Does a merchant or an advertiser need a digital marketing/ad agency in addition to their normal affiliate network partner?
It really depends—mostly on the dedicated management resources the advertiser has both internally and from their network partner. If their network support is that of a basic, or self-managed account, and an experienced performance marketing stakeholder is lacking from within, the advertiser would certainly benefit from leveraging an agency’s experience and expertise.
If, however, the advertiser has more of a fully-managed or co-managed partnership with their network, depending on the network’s offered services, the advertiser should expect above and beyond support with guidance and execution to drive accelerated program growth—things like goal setting, KPI analysis, affiliate recruitment and expert industry knowledge to grow the program’s long-term revenues. Beyond activities like affiliate portfolio diversification, partner activation, seasonal creatives, optimization of links, if the advertiser has a managed account arrangement with the network, they should also expect more comprehensive marketing activities. This might include increasing brand awareness, content recommendations, and optimizing margins.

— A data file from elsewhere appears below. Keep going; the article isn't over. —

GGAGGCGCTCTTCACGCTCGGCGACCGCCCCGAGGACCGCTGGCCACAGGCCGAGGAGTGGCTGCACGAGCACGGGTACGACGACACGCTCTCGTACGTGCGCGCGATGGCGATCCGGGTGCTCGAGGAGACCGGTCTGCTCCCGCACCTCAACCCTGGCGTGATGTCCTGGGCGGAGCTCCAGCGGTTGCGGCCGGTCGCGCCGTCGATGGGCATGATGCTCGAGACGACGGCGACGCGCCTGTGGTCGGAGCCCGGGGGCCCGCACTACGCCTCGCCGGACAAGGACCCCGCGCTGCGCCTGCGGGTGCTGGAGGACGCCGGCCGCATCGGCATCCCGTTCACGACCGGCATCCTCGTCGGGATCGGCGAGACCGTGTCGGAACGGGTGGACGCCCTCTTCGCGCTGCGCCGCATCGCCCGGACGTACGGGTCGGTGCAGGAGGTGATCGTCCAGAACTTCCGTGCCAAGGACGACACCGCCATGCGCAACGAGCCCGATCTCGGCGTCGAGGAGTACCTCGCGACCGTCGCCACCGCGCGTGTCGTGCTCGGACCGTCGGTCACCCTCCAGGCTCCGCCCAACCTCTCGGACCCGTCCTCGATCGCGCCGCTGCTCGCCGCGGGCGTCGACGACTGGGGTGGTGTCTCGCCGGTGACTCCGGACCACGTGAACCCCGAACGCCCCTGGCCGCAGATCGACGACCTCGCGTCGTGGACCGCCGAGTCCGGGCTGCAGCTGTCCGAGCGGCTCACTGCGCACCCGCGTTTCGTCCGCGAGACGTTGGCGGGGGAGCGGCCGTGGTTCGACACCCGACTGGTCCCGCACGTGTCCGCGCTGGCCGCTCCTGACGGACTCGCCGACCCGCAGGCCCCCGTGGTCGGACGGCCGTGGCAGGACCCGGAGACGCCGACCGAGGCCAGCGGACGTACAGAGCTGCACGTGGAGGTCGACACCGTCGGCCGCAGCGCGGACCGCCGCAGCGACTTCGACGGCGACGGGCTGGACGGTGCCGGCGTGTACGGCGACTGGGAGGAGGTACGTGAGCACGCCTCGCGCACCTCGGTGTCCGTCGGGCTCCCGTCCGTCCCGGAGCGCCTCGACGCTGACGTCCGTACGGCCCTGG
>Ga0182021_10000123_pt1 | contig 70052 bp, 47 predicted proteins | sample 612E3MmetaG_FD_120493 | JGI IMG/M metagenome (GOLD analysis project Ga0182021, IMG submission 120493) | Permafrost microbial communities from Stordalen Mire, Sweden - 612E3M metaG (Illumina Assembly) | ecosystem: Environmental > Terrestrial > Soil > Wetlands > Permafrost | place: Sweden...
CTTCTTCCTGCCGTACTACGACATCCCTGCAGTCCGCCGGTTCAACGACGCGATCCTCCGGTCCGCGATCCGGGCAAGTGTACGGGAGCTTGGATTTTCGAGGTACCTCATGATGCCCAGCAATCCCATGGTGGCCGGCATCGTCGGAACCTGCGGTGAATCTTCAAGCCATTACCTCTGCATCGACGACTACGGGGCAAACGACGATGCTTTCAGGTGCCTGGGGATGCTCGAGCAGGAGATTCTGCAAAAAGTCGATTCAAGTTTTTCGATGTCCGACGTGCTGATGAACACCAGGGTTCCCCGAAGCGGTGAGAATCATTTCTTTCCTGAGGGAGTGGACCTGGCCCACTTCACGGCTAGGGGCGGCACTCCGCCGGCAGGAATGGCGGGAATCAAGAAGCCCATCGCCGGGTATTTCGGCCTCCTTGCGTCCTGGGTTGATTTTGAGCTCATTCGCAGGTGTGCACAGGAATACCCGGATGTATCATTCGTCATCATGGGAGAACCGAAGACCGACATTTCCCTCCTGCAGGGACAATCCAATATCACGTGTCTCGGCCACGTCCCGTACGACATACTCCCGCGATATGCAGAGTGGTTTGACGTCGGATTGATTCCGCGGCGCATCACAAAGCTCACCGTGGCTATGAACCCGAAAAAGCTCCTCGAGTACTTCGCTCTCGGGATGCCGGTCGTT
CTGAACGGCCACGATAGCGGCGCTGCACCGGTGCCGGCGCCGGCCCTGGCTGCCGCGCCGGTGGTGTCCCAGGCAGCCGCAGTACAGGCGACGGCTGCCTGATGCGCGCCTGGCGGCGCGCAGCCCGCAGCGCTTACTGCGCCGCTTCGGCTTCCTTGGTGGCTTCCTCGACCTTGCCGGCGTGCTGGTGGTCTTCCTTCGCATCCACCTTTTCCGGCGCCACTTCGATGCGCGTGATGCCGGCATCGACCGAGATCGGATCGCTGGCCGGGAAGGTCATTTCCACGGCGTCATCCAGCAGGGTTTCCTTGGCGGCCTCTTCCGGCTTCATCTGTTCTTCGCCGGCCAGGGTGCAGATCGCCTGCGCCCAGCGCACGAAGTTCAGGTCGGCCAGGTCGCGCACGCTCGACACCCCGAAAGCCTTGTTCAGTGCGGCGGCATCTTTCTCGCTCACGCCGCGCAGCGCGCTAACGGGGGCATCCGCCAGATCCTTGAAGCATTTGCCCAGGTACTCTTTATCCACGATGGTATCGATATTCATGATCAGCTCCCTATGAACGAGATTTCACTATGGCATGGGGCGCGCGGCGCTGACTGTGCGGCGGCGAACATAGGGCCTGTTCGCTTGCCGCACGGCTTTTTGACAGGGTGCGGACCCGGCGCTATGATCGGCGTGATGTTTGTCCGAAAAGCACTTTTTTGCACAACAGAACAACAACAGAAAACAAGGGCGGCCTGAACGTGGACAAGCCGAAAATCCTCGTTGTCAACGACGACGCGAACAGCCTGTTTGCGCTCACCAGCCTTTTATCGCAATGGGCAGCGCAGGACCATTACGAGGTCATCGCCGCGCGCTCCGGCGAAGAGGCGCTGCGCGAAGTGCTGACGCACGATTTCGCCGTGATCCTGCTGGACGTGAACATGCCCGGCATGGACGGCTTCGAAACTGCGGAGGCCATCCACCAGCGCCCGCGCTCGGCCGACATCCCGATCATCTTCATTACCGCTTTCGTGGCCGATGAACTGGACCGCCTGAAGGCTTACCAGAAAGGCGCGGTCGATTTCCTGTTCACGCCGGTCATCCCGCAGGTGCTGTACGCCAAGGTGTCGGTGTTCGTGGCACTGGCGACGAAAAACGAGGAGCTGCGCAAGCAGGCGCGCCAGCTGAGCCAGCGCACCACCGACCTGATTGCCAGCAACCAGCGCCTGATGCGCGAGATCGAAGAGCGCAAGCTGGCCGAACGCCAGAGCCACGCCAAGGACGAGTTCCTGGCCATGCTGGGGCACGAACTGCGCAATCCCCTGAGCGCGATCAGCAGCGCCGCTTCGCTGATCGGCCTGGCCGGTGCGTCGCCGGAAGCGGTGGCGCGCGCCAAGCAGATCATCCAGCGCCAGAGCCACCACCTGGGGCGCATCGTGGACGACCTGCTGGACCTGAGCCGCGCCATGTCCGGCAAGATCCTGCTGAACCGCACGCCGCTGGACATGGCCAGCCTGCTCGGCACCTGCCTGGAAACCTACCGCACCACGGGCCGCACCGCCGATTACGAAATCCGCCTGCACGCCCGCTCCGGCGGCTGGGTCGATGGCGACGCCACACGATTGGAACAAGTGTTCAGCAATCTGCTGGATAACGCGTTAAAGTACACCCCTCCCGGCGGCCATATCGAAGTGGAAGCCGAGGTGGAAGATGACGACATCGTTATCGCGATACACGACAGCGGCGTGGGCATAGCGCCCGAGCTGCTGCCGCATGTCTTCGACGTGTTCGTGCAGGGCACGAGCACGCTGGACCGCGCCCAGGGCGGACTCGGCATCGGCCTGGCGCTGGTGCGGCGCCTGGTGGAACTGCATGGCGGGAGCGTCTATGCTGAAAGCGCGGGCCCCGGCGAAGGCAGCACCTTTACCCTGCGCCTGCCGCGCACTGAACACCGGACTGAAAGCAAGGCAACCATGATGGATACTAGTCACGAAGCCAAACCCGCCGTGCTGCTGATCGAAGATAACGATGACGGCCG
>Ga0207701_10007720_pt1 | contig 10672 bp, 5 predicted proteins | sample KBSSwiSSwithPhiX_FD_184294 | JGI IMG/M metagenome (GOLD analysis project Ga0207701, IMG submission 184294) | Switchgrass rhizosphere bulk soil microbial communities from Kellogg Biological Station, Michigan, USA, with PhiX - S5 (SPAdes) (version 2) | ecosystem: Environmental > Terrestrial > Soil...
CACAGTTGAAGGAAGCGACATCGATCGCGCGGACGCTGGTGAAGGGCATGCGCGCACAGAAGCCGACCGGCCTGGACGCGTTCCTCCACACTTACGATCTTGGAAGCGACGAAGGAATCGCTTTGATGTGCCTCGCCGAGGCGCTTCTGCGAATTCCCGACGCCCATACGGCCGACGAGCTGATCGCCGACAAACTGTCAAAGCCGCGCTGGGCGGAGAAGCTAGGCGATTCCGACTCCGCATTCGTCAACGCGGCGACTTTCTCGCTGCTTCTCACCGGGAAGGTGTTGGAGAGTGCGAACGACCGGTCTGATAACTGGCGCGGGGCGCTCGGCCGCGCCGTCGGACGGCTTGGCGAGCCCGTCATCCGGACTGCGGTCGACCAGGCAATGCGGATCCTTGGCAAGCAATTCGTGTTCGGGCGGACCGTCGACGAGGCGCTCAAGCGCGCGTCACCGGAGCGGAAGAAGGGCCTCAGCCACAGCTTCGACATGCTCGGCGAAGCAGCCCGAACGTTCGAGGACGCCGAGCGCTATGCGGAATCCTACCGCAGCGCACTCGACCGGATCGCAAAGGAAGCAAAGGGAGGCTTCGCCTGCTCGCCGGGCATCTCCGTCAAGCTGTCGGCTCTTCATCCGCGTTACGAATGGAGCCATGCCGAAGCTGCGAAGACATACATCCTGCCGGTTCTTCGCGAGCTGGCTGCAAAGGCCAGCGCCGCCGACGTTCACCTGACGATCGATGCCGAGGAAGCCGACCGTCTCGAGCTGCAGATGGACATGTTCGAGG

It’s smart for an advertiser to understand the network’s historical record and experience with their managed accounts. And, all this said, if budget allows, the best case scenario may be to engage both—an experienced agency for more long-haul strategy as well as leveraging the strengths of a network to drive revenue more near-term.
If they sometimes do need both, then where is the dividing line? How should a merchant aim to split the responsibilities?
The agency and network ideally would work closely together to align goals. The agency may work holistically with an advertiser, beyond the affiliate channel, to optimize all marketing activities for long-term growth. The network’s efforts would be focused around the affiliate channel, as it aligns with the advertiser’s overall marketing plan (e.g., new customer acquisition versus customer loyalty).